Bass brings the sensuality to a piece of music, bringing the sound to other parts of your body while everything else keeps going on in your ears. When mastered in the way that Thundercat has it, with ingenious layers that slip over each other and interlock, leading you smoothly to the next level of each song, it sounds like pure music, as if every other sort of funk or electro jazz until now has been slightly offbeat or misjudged.
For this new ‘mini-album’, The Beyond/Where the Giants Roam, which was released yesterday, Thundercat has again collaborated with Flying Lotus, and it’s touching to hear how their friendship comes through in some of the tracks, particularly on « Lone Wolf and Cub« . This time Herbie Hancock had joined the fray, too – not an easy collaborator to get on board, although you can immediately hear why he was up for it.
There are also an appearance from saxophonist Kamasi Washington, and in his (unusual for him) twitter chat about the album, Thundercat says that when the solo comes in at the end of « Them Changes », it’s like « sticking the knife in and turning it a bit ».
There’s not that much available on Soundcloud – Flying Lotus’ label Brainfeeder, which has released the mini album, doesn’t seem to keen on freebies – but it’s available on all the streaming platforms etc. and you should take some time to listen to it if only to understand the connections between bass and the human voice and why this Thundercat fellow does it for us.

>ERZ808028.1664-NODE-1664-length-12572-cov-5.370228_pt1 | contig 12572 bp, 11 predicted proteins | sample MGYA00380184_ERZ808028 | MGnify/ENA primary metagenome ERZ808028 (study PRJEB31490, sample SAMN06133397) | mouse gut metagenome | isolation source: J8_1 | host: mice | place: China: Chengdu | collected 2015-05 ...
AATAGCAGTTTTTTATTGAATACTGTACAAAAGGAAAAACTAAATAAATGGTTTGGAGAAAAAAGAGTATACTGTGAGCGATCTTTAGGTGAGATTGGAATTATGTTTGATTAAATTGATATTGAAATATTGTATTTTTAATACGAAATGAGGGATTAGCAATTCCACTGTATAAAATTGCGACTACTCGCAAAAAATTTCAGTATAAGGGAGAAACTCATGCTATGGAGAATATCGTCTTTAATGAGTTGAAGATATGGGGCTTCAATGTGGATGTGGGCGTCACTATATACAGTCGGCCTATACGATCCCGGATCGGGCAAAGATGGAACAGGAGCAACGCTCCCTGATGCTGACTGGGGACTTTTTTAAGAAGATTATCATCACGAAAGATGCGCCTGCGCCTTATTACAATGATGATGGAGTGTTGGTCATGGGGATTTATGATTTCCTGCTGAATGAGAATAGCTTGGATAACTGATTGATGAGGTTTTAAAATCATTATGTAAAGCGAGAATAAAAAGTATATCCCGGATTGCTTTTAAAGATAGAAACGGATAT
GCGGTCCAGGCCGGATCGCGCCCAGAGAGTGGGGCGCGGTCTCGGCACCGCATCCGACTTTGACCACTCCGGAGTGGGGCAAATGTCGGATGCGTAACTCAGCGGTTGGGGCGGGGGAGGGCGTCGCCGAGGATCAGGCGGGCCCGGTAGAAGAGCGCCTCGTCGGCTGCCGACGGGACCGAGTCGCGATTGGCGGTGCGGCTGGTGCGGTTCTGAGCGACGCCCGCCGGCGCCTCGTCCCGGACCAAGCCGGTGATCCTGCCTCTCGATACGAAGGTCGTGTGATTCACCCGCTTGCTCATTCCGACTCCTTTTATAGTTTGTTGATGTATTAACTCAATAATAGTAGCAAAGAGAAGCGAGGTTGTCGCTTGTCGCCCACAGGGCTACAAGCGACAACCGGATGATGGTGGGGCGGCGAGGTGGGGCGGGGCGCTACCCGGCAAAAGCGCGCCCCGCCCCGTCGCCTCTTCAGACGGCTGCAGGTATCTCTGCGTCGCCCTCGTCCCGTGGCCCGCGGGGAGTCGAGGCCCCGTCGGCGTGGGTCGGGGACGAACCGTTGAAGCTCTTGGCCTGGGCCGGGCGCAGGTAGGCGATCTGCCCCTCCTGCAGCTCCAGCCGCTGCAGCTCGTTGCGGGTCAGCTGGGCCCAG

The album image doesn’t seem quite to absurd once you’ve listened to it:
Limonadier contributer and Thundercat fangirl Myrrha sent the below performance as a little Thundercat gift all wrapped up in video paper, she asked:
« How does one even… wear a wig, sing so perfectly, play like a funky deity on LSD, and laugh through it all? »
You can tweet your answers to Thundercat’s cat, Turbo Tron.
And while we’re on Turbo Tron, here’s a tip for one of the best ten minutes available to man and woman, preferably chilling out somewhere with a glass of something: try listening to Tron Song, the beautiful polyphony with tricky chromatic scales – only the best for a song written for your cat – just after you’ve listened to « Dyin’ to Live » by Outkast (from their 2006 Idlewild album). They sound so good together. Tron Song was written on the suggestion of Thundercat’s daughter about their cat, which is one of the tracks Flying Lotus has been most involved with. It’s catnip for the ears. For once, I’m not going to sign off with « cheers », but « purrrrr »….